"The Great Goddess and Her Influence Herstorically and in the Present," by Cristina Biaggi Ph.d., is the opening article. "Re-membering Asphodel P. Long" by Lydia Ruyle, is a tribute to the late Asphodel Long , who passed from this Earth on Imbolc 2005. A pioneer in British Goddess feminism, Asphodel was author of books and articles that, among other things, made important contributions to our understanding of the pre-Abrahamic religions of the ancient near east, including their Goddesses and the concept of Sophia. I was lucky to be on some mailing-lists with Asphodel and considered her an online friend. Lydia’s article is beautifully written and illustrated—and well worth the pdf click (the rest of Goddess Pages are in html, but leaving this particular article in pdf helped preserve the excellent format and quality of illustrations).

"The Goddess vs. the New Age: Singing the Sacred Land" by Jacqui Woodward-Smith is about a subject that has concerned me for a long time. In the first paragraph, Jaqui writes:
... there is a threat...from within what many would consider our own circle. It is the threat of the New Age and its writers and gurus who talk of ascension, of transcending human form, and of becoming one with our ‘light bodies’, and other similar concepts, and who are providing us with many of the contemporary ideas about, and images of, the Goddess. Theirs is not the language of the Earth, but of the dualism which has held us in chains for millennia. In our thirst for the rise of the Sacred Feminine, in our joy at sensing her return to human consciousness, many of us have ceased to consider the form in which She is being presented to us through the many New Age images and writings that grow in popularity by the day....
Jacqui goes on to discuss the late Monica Sjöö’s book, New Age and Armageddon (1992), republished as The Dark/Light Mother (1999, Plain View), which, imo, hasn’t received enough attention. In it, Sjöö, in great depth and detail, explains the differences between Goddess spirituality and New Age thought. As I said, this has bothered me for some time, ever since the late 1980s when I went into bookstores looking for Goddess books and found them shelved in the "New Age" section. This confusion, this subsuming of Goddess into ideas that are antithetical to our understanding of Her, has gotten worse. In addition to what Jacqui discusses, I see some other "reasons" (which are really excuses) for this: some Goddess feminists use the same or similar spiritual tools as New Age practitioners–such as astrology, tarot, meditation, and herbal and other alternative healing. Another "reason" for the confusion between Goddess and New Age is that there has been pressure by publishers for books that are not as feminist as earlier Goddess material. What is left when you filter out feminism may seem very similar to New Age (and so, from the publishers’ pov, be much more saleable.) Jacqui goes into other reasons, and also points out some of the differences between Goddess spirituality and New Age thought. Near the end of this important article she writes:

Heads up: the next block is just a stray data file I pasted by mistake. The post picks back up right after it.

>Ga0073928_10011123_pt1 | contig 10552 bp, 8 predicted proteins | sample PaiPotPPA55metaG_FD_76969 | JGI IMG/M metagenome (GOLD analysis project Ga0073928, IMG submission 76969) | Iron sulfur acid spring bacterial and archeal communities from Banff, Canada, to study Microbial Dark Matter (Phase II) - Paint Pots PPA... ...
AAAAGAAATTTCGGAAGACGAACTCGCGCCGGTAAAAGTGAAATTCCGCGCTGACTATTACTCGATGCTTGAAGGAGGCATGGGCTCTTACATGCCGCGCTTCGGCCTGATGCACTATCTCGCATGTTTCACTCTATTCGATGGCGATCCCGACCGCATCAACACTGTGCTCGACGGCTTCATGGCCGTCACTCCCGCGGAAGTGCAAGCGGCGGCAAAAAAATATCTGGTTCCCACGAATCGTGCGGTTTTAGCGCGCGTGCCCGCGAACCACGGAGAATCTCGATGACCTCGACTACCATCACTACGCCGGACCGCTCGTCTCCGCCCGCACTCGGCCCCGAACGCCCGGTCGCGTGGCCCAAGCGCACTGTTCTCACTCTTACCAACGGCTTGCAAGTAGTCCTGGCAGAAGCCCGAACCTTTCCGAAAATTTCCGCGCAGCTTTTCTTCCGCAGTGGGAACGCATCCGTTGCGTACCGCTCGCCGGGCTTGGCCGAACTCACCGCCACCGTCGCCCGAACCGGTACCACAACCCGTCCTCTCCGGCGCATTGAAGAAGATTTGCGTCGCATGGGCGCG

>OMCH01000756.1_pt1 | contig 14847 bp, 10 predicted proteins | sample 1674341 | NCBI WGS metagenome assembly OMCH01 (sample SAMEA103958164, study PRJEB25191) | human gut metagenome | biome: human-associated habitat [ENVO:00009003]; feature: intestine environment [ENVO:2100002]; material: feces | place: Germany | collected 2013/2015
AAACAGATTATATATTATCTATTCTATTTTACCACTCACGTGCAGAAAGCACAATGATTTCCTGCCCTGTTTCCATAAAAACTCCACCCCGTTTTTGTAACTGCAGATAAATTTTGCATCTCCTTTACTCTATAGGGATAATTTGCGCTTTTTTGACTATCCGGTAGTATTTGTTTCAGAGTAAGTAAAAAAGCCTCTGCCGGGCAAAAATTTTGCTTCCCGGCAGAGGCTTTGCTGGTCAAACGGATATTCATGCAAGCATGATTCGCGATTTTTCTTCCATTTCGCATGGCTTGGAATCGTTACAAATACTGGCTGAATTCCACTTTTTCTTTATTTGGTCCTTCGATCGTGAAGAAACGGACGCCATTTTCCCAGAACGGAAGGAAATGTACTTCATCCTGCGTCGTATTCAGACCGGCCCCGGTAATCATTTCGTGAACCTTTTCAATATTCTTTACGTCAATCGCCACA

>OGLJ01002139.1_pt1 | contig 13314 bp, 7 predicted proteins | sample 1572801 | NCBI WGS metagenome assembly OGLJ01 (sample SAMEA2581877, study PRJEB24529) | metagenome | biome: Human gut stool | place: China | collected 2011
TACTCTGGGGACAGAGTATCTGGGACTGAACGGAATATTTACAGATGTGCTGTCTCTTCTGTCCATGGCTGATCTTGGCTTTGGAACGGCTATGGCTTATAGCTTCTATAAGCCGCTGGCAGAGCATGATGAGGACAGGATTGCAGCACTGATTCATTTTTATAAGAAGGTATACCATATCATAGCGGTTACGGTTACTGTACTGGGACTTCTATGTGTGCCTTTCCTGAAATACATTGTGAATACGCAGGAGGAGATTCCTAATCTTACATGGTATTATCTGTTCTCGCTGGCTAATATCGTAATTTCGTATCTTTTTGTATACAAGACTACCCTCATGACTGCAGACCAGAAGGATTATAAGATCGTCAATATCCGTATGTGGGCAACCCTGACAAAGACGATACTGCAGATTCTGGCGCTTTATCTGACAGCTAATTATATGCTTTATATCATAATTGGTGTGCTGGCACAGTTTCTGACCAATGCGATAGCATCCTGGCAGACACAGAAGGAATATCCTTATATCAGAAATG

We have come so far, and She is within our reach, but we must not forget how hard the journey has been, nor how much we have to lose in allowing Her image and nature to be subverted by the New Age. We must continue to examine and question the forms in which the Goddess is shown to us and, as we do so, remember Her roots within the dark soil, that aspect of Her that is most rejected and most feared. She is in everything, not just in those things that we find ‘acceptable’.